Innovating Through Artistry

The Arts and Business

In Author: Barbara Kite, Emotional Intelligence, ENTREPRENEUR THE ARTS on June 24, 2009 at 7:39 am

I am always questioning how connected am I with my purpose to make a difference in the world through my art and my desire to make money is.  How concerned am I with making sure the right questions are in bold letters across the human sky?

It is a constant questioning, a constant struggle, a daily need to remind myself to constantly examine.

I come from a generation that believed that if  you weren’t aligned with the “truth” connected with your art you were selling out.  In the ensuing years the lines have blurred quite a bit. 

Artists feel it’s okay to do crappy work just to get the money they need to do the important work.  I wonder.  My younger colleagues remind me that if they do everything that comes their way they will gain exposure, valuable experience and eventually power over their creative life in the business world,  which will allow them to express their true art.  I wonder.

So little I find, is done that deals with truth and the result is that we end up in the mess we have created through allowing, encouraging, supporting and covering lies. 

I remember this one saying that really got to me and I try to connect to it every day (not successfully always but with the intention to move in that direction)

From Chinua Achebe
“The poet
(artist) who is not in trouble with the King
is in trouble with his work.”

What advice do any of you give to young artists in this regard?

  1. apologies for that first mangled sentence. I sometimes wonder if speaking polish and swedish before english has contributed to some of my mangled sentences or is it just getting older??

  2. There’s a wonderful passage in the documentary “The Sketches of Frank Gehry” where Gehry recalls a conversation he had with a client (who was possibly his best client at the time). They spoke through the night about their struggle between the desire for material possessions and the longing for happiness and self-expression in their work. On the following day they both began the process of terminating work on all projects that they hated – which was just about everything. This was no small decision, as Gehry had 10-20 employees at work on this client’s account, alone. Everything I’ve seen of Gehry’s work that I love was essentially born that night. I’m not one to give advice so I’ll speak for myself: you “express your true art” by doing it. Now.

  3. “The art of living, laughing and loving.” This is my artist mission statement. It is on my business card, my brochure and my web site. My goal is not only to have living, laughing and loving reflected in my art work but it is also to find the art of of living, laughing and loving reflected in my life. Are they one in the same? Can we truly separate who we are from what we do? Is it true that a tree is known by its fruit? My brother shared a story with me a few years back that gave me new insight into these questions.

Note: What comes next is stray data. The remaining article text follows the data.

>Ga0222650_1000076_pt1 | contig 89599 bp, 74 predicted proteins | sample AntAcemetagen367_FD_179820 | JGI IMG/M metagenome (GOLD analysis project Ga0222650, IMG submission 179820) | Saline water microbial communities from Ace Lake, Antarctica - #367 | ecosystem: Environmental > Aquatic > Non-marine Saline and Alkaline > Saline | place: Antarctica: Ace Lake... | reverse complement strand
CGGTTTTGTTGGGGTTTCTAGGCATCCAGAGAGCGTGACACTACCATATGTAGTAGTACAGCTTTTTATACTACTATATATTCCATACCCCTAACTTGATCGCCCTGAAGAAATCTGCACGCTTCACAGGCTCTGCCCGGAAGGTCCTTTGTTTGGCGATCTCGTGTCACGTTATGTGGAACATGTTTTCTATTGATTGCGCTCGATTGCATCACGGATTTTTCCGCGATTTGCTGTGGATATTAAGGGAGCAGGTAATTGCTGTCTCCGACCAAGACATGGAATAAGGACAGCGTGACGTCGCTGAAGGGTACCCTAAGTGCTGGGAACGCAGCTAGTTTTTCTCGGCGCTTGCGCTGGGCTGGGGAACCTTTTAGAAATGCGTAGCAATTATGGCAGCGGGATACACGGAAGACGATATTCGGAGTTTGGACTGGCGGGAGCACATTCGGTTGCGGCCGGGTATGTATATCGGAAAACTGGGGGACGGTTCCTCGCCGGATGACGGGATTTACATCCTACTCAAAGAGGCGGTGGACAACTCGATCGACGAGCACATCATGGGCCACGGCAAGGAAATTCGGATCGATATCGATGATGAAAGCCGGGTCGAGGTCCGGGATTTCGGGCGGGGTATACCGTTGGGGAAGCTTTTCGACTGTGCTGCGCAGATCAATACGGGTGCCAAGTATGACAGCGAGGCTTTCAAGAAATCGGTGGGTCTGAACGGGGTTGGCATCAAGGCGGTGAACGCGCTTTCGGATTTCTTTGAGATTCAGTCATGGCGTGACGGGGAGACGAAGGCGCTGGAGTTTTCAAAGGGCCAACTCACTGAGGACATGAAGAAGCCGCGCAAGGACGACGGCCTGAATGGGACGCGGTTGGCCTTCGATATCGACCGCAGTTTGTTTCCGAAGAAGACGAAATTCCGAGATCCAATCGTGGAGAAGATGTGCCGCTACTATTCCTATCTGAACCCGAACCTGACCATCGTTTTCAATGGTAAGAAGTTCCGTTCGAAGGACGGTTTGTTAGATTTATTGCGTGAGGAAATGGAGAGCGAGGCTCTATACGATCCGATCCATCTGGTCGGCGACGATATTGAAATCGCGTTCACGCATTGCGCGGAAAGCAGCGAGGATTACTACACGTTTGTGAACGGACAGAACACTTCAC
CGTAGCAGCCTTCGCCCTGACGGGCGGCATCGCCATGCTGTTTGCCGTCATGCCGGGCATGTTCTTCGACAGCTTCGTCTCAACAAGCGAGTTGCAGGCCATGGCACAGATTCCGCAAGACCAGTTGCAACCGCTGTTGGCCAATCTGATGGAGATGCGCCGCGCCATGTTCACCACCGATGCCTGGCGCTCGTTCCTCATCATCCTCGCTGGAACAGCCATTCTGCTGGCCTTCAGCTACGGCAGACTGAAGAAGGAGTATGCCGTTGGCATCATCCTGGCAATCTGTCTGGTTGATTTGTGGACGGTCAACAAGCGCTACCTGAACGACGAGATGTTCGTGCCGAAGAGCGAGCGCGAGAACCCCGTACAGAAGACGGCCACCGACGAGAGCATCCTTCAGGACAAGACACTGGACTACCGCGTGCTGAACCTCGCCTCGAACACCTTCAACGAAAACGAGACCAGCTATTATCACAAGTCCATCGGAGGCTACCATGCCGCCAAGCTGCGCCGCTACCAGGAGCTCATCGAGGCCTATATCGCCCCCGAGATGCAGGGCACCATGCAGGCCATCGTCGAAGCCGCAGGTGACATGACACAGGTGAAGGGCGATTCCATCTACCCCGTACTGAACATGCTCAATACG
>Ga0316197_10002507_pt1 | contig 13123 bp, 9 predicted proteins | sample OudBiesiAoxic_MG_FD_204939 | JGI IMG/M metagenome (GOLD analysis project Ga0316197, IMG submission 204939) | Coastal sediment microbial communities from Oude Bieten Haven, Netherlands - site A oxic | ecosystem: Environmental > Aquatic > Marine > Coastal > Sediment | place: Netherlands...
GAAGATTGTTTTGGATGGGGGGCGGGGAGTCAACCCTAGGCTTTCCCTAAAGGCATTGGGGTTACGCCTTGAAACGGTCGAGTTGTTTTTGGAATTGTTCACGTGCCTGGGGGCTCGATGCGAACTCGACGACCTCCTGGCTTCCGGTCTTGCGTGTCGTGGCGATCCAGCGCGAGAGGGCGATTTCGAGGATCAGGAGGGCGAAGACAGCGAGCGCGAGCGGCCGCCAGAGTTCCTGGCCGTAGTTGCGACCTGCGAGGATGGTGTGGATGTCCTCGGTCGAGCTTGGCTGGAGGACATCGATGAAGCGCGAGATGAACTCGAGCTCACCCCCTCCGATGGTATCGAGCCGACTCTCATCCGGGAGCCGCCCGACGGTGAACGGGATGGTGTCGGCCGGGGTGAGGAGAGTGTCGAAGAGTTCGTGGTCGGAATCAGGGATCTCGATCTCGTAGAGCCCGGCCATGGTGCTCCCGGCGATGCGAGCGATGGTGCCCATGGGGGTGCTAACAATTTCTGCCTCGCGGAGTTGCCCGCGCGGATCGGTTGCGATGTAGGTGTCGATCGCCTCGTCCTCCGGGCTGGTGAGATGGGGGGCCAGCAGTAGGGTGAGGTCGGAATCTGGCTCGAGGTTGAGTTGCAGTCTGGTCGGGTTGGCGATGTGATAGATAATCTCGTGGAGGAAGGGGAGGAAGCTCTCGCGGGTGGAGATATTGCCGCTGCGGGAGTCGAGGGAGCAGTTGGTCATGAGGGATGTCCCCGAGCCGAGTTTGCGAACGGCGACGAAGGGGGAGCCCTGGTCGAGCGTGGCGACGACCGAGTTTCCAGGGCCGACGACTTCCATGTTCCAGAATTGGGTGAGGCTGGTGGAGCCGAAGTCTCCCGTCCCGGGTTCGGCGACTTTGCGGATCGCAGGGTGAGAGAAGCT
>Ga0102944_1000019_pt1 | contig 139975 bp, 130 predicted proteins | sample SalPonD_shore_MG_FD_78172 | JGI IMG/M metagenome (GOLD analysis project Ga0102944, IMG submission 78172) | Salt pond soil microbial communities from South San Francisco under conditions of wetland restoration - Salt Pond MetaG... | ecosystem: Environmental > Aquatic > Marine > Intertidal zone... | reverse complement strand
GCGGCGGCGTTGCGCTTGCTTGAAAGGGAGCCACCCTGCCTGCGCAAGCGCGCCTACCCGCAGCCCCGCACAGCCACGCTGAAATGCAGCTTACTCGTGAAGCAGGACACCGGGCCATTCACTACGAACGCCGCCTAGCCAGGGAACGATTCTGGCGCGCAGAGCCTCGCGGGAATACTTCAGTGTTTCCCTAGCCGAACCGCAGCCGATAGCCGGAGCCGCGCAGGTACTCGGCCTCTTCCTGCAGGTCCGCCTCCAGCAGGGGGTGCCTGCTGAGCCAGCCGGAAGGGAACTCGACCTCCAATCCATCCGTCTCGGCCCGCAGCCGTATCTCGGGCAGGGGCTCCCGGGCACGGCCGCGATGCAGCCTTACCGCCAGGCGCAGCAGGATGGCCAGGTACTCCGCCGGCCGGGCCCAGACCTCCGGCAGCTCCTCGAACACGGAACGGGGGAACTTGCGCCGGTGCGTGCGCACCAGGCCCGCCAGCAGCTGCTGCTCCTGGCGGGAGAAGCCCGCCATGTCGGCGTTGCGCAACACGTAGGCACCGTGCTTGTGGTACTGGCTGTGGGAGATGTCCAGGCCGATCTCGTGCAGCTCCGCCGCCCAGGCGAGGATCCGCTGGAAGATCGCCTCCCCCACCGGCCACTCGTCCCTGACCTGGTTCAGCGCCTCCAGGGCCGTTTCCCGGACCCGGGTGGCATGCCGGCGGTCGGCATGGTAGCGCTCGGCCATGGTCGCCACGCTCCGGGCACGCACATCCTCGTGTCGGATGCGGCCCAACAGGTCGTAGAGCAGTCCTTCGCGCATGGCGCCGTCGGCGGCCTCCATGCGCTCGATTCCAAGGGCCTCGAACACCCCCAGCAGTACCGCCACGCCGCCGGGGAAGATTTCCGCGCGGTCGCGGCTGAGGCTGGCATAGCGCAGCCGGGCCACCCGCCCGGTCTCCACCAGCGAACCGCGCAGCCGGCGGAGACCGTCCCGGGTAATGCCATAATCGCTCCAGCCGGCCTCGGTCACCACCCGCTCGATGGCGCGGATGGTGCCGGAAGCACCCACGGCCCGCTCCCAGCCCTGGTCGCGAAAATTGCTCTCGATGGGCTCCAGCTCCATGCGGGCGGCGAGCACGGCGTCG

My brother was a housing inspector in the Boston area. One day while inside a Dorchester residence, he noticed one of my prints on the wall. While chatting with the woman tenant, he mentioned that the print on the wall was one of my sisters’ pieces. Surprised and excited, that she was actually meeting the artist’s brother, she told him a story of an unexpected blessing in regards to the art work. The woman as it turned out, had a son, now grown, who was autistic. Meal time was always a challenging time for her. Her son typically made a big production out of eating, half the time refusing food altogether. Then, one day, while shopping, she saw this beautiful print of a fruit bowl that she just loved and thought it would look excellent in her dinning room, so she purchased it and hung it that very day. That evening at dinner she was prepared for her usual struggle in getting her son to eat, except this time he sat down and without taking his eyes off the new art on the wall, he ate his whole meal without incident. The next meal was the same, he sat, he looked, he ate. The woman went on to tell my brother that , from that point on, they took the print everywhere they went and her son would eat peacefully at each and every meal.

    This story is a constant reminder to me that when I create my art, the power of that love in me is present in the very piece I am creating, even if its just a bowl of fruit.
    What fruits are you known for?

  4. WOW Colleen… breath taking story…

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